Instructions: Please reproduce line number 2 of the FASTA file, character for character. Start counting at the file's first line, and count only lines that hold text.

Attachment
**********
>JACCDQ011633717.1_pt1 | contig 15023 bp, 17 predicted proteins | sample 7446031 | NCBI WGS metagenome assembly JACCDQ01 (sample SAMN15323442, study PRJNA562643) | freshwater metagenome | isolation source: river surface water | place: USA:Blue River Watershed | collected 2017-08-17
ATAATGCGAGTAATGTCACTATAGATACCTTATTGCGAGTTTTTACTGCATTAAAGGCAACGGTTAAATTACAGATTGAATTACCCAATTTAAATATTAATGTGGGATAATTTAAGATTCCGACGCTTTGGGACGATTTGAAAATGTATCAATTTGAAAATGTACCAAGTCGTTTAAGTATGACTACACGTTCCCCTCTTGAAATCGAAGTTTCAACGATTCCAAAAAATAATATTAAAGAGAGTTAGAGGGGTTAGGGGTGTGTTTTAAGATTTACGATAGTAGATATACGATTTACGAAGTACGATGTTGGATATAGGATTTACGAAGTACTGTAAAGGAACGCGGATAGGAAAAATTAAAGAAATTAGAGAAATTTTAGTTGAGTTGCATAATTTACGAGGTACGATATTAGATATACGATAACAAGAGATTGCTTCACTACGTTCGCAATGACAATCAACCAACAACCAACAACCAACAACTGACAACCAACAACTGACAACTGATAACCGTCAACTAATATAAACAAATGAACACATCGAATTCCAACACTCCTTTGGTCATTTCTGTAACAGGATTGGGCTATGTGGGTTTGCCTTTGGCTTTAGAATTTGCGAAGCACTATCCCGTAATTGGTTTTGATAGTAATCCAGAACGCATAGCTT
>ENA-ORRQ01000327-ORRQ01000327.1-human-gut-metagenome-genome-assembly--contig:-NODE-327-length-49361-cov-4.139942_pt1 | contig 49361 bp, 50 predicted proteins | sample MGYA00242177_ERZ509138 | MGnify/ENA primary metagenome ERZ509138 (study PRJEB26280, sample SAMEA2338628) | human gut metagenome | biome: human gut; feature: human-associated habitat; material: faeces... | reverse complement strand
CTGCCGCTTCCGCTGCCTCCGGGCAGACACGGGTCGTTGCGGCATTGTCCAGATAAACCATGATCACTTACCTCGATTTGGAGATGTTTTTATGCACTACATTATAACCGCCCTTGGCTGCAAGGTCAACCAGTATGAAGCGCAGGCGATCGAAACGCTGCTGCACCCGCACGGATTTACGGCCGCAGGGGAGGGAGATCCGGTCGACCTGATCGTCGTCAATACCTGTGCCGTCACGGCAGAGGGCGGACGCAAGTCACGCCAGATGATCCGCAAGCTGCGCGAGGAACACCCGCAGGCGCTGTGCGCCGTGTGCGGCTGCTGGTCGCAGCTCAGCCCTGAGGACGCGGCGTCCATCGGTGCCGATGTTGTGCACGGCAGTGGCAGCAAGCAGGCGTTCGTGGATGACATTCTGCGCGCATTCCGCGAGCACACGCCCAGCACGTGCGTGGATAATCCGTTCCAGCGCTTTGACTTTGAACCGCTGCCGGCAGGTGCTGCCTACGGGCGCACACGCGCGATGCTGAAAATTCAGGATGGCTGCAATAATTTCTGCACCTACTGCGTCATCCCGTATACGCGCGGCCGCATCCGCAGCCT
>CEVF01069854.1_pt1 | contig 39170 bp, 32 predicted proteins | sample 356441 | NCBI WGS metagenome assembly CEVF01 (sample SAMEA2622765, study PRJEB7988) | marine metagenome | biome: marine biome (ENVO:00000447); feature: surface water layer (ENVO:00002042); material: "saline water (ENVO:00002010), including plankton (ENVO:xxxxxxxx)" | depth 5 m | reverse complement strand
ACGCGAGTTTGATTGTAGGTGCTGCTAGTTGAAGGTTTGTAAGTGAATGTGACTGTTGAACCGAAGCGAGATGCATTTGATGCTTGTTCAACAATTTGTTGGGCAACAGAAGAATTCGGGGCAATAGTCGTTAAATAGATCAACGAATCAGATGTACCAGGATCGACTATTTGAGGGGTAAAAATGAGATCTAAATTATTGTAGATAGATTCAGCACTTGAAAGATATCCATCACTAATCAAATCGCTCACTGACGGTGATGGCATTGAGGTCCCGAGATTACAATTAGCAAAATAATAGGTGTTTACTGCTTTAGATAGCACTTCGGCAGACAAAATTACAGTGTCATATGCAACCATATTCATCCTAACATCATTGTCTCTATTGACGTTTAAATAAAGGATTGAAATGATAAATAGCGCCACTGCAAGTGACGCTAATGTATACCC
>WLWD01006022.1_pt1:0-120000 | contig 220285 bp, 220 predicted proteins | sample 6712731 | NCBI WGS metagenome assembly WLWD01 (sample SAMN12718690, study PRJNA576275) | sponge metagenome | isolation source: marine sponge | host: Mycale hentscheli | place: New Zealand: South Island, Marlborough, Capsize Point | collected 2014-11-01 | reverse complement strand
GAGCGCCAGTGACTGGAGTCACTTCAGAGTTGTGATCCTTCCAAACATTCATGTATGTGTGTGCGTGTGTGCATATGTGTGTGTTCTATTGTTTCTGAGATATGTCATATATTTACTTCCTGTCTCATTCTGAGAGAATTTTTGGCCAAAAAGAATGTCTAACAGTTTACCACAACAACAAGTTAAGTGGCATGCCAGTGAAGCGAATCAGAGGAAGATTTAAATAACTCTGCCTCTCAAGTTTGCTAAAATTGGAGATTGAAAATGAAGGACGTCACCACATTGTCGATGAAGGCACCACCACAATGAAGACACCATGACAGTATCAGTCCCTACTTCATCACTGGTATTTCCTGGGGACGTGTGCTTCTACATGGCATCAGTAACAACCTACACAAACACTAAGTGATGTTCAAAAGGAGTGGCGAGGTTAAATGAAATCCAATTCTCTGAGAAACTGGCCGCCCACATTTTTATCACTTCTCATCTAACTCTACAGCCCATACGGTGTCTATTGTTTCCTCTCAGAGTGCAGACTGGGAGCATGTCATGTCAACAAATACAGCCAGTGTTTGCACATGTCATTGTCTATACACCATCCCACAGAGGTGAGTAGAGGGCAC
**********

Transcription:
ATAATGCGAGTAATGTCACTATAGATACCTTATTGCGAGTTTTTACTGCATTAAAGGCAACGGTTAAATTACAGATTGAATTACCCAATTTAAATATTAATGTGGGATAATTTAAGATTCCGACGCTTTGGGACGATTTGAAAATGTATCAATTTGAAAATGTACCAAGTCGTTTAAGTATGACTACACGTTCCCCTCTTGAAATCGAAGTTTCAACGATTCCAAAAAATAATATTAAAGAGAGTTAGAGGGGTTAGGGGTGTGTTTTAAGATTTACGATAGTAGATATACGATTTACGAAGTACGATGTTGGATATAGGATTTACGAAGTACTGTAAAGGAACGCGGATAGGAAAAATTAAAGAAATTAGAGAAATTTTAGTTGAGTTGCATAATTTACGAGGTACGATATTAGATATACGATAACAAGAGATTGCTTCACTACGTTCGCAATGACAATCAACCAACAACCAACAACCAACAACTGACAACCAACAACTGACAACTGATAACCGTCAACTAATATAAACAAATGAACACATCGAATTCCAACACTCCTTTGGTCATTTCTGTAACAGGATTGGGCTATGTGGGTTTGCCTTTGGCTTTAGAATTTGCGAAGCACTATCCCGTAATTGGTTTTGATAGTAATCCAGAACGCATAGCTT